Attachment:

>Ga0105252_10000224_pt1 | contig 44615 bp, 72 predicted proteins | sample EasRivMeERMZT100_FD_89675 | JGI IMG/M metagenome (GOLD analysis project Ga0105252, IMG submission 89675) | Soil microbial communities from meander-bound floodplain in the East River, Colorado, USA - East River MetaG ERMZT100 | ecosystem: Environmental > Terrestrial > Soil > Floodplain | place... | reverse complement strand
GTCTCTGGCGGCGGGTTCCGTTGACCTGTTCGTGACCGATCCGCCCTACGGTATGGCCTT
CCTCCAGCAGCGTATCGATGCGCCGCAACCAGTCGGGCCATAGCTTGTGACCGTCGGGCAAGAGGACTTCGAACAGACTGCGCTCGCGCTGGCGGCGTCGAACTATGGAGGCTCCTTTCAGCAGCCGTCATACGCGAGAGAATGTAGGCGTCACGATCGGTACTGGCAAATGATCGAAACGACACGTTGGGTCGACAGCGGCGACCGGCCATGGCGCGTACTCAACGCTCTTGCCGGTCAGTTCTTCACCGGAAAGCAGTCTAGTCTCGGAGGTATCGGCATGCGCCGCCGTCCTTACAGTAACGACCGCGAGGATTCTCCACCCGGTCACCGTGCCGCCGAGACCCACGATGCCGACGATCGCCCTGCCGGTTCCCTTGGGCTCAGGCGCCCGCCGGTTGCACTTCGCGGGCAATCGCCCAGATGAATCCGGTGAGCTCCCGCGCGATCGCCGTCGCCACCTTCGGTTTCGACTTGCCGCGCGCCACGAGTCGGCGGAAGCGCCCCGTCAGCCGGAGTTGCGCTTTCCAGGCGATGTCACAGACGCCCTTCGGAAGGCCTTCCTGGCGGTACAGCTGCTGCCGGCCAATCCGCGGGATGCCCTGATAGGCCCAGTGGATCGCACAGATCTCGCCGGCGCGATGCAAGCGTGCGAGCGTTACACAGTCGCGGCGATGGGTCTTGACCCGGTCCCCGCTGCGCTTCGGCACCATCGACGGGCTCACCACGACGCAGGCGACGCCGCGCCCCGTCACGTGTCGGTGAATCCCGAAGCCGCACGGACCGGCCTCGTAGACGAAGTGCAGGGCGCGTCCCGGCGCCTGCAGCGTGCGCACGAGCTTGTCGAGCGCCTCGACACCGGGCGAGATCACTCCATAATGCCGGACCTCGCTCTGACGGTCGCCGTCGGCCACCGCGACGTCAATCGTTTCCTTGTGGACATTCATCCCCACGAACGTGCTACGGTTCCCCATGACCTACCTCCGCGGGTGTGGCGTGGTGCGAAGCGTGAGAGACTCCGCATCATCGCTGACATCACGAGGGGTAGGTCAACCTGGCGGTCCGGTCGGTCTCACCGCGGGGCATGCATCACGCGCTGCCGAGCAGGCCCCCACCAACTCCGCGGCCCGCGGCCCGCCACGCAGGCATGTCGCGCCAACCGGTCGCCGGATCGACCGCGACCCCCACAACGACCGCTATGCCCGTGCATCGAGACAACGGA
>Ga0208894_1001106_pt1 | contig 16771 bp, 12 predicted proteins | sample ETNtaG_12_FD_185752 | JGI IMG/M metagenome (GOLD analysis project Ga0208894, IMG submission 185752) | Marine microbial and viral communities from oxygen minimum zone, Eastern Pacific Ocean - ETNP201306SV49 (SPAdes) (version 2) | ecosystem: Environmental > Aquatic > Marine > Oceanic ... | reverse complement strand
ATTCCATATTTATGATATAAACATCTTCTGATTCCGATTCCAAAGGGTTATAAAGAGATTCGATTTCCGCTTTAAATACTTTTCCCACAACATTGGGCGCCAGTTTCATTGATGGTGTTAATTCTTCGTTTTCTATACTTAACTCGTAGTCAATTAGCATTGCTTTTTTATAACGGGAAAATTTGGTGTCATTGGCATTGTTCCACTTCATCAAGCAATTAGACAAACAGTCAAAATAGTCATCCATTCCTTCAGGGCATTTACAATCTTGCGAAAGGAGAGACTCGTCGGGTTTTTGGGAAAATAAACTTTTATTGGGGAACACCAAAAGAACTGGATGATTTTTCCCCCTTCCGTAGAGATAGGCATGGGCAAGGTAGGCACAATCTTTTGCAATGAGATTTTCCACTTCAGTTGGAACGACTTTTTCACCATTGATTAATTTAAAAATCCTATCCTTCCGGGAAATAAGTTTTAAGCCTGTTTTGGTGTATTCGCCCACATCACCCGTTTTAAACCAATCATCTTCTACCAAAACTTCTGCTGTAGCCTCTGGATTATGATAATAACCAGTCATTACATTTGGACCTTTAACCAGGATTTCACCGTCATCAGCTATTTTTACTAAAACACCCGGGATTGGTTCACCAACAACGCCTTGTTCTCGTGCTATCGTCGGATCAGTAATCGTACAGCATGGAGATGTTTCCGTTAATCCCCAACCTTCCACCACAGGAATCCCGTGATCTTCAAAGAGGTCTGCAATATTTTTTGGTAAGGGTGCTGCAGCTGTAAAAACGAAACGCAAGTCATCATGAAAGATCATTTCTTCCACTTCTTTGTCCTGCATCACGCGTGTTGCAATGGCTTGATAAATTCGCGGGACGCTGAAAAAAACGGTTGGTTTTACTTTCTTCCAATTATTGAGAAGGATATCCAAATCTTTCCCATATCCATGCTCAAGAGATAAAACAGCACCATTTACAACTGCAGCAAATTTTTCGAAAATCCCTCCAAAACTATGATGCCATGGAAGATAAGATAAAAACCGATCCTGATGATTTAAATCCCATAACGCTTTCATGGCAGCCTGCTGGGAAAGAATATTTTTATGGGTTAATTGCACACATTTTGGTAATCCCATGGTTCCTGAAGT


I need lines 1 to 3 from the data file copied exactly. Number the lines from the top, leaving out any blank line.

>Ga0105252_10000224_pt1 | contig 44615 bp, 72 predicted proteins | sample EasRivMeERMZT100_FD_89675 | JGI IMG/M metagenome (GOLD analysis project Ga0105252, IMG submission 89675) | Soil microbial communities from meander-bound floodplain in the East River, Colorado, USA - East River MetaG ERMZT100 | ecosystem: Environmental > Terrestrial > Soil > Floodplain | place... | reverse complement strand
GTCTCTGGCGGCGGGTTCCGTTGACCTGTTCGTGACCGATCCGCCCTACGGTATGGCCTT
CCTCCAGCAGCGTATCGATGCGCCGCAACCAGTCGGGCCATAGCTTGTGACCGTCGGGCAAGAGGACTTCGAACAGACTGCGCTCGCGCTGGCGGCGTCGAACTATGGAGGCTCCTTTCAGCAGCCGTCATACGCGAGAGAATGTAGGCGTCACGATCGGTACTGGCAAATGATCGAAACGACACGTTGGGTCGACAGCGGCGACCGGCCATGGCGCGTACTCAACGCTCTTGCCGGTCAGTTCTTCACCGGAAAGCAGTCTAGTCTCGGAGGTATCGGCATGCGCCGCCGTCCTTACAGTAACGACCGCGAGGATTCTCCACCCGGTCACCGTGCCGCCGAGACCCACGATGCCGACGATCGCCCTGCCGGTTCCCTTGGGCTCAGGCGCCCGCCGGTTGCACTTCGCGGGCAATCGCCCAGATGAATCCGGTGAGCTCCCGCGCGATCGCCGTCGCCACCTTCGGTTTCGACTTGCCGCGCGCCACGAGTCGGCGGAAGCGCCCCGTCAGCCGGAGTTGCGCTTTCCAGGCGATGTCACAGACGCCCTTCGGAAGGCCTTCCTGGCGGTACAGCTGCTGCCGGCCAATCCGCGGGATGCCCTGATAGGCCCAGTGGATCGCACAGATCTCGCCGGCGCGATGCAAGCGTGCGAGCGTTACACAGTCGCGGCGATGGGTCTTGACCCGGTCCCCGCTGCGCTTCGGCACCATCGACGGGCTCACCACGACGCAGGCGACGCCGCGCCCCGTCACGTGTCGGTGAATCCCGAAGCCGCACGGACCGGCCTCGTAGACGAAGTGCAGGGCGCGTCCCGGCGCCTGCAGCGTGCGCACGAGCTTGTCGAGCGCCTCGACACCGGGCGAGATCACTCCATAATGCCGGACCTCGCTCTGACGGTCGCCGTCGGCCACCGCGACGTCAATCGTTTCCTTGTGGACATTCATCCCCACGAACGTGCTACGGTTCCCCATGACCTACCTCCGCGGGTGTGGCGTGGTGCGAAGCGTGAGAGACTCCGCATCATCGCTGACATCACGAGGGGTAGGTCAACCTGGCGGTCCGGTCGGTCTCACCGCGGGGCATGCATCACGCGCTGCCGAGCAGGCCCCCACCAACTCCGCGGCCCGCGGCCCGCCACGCAGGCATGTCGCGCCAACCGGTCGCCGGATCGACCGCGACCCCCACAACGACCGCTATGCCCGTGCATCGAGACAACGGA